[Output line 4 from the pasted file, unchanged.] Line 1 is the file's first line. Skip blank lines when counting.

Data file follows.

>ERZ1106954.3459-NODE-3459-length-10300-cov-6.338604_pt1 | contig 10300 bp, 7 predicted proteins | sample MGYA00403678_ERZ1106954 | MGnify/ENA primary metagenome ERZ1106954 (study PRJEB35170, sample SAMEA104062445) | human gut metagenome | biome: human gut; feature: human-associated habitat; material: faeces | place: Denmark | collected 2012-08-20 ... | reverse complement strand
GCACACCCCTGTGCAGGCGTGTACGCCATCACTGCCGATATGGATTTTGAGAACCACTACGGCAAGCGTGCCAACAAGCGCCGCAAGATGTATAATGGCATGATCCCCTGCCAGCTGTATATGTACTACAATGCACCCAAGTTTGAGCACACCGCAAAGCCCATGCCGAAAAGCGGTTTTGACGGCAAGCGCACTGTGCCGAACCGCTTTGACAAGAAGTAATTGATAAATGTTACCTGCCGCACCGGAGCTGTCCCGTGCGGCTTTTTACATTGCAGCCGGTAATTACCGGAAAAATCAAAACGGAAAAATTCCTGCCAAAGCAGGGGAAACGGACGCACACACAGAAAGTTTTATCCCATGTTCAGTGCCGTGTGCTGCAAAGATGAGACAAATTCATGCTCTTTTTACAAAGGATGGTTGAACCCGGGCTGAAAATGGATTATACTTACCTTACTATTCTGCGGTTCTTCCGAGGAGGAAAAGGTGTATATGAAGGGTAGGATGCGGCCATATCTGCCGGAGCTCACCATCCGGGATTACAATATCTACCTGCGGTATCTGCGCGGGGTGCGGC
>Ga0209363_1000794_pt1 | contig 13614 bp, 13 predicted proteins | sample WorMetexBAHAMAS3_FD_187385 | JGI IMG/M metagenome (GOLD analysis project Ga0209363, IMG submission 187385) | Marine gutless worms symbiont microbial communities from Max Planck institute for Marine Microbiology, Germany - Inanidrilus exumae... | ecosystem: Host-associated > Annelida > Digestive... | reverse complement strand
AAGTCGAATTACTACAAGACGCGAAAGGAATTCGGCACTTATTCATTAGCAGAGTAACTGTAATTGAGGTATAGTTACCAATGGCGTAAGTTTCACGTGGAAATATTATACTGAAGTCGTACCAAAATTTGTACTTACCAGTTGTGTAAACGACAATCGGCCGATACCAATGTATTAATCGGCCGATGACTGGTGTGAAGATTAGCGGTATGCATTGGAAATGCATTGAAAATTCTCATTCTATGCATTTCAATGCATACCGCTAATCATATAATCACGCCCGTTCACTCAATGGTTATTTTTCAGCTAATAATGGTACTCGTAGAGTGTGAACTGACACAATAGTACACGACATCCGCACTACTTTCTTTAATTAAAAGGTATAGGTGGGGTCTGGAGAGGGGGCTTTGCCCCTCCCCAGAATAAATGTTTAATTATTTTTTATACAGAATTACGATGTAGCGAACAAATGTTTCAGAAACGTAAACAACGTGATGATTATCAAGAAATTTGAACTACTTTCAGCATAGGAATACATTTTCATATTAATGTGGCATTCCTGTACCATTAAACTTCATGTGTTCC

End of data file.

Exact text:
AAGTCGAATTACTACAAGACGCGAAAGGAATTCGGCACTTATTCATTAGCAGAGTAACTGTAATTGAGGTATAGTTACCAATGGCGTAAGTTTCACGTGGAAATATTATACTGAAGTCGTACCAAAATTTGTACTTACCAGTTGTGTAAACGACAATCGGCCGATACCAATGTATTAATCGGCCGATGACTGGTGTGAAGATTAGCGGTATGCATTGGAAATGCATTGAAAATTCTCATTCTATGCATTTCAATGCATACCGCTAATCATATAATCACGCCCGTTCACTCAATGGTTATTTTTCAGCTAATAATGGTACTCGTAGAGTGTGAACTGACACAATAGTACACGACATCCGCACTACTTTCTTTAATTAAAAGGTATAGGTGGGGTCTGGAGAGGGGGCTTTGCCCCTCCCCAGAATAAATGTTTAATTATTTTTTATACAGAATTACGATGTAGCGAACAAATGTTTCAGAAACGTAAACAACGTGATGATTATCAAGAAATTTGAACTACTTTCAGCATAGGAATACATTTTCATATTAATGTGGCATTCCTGTACCATTAAACTTCATGTGTTCC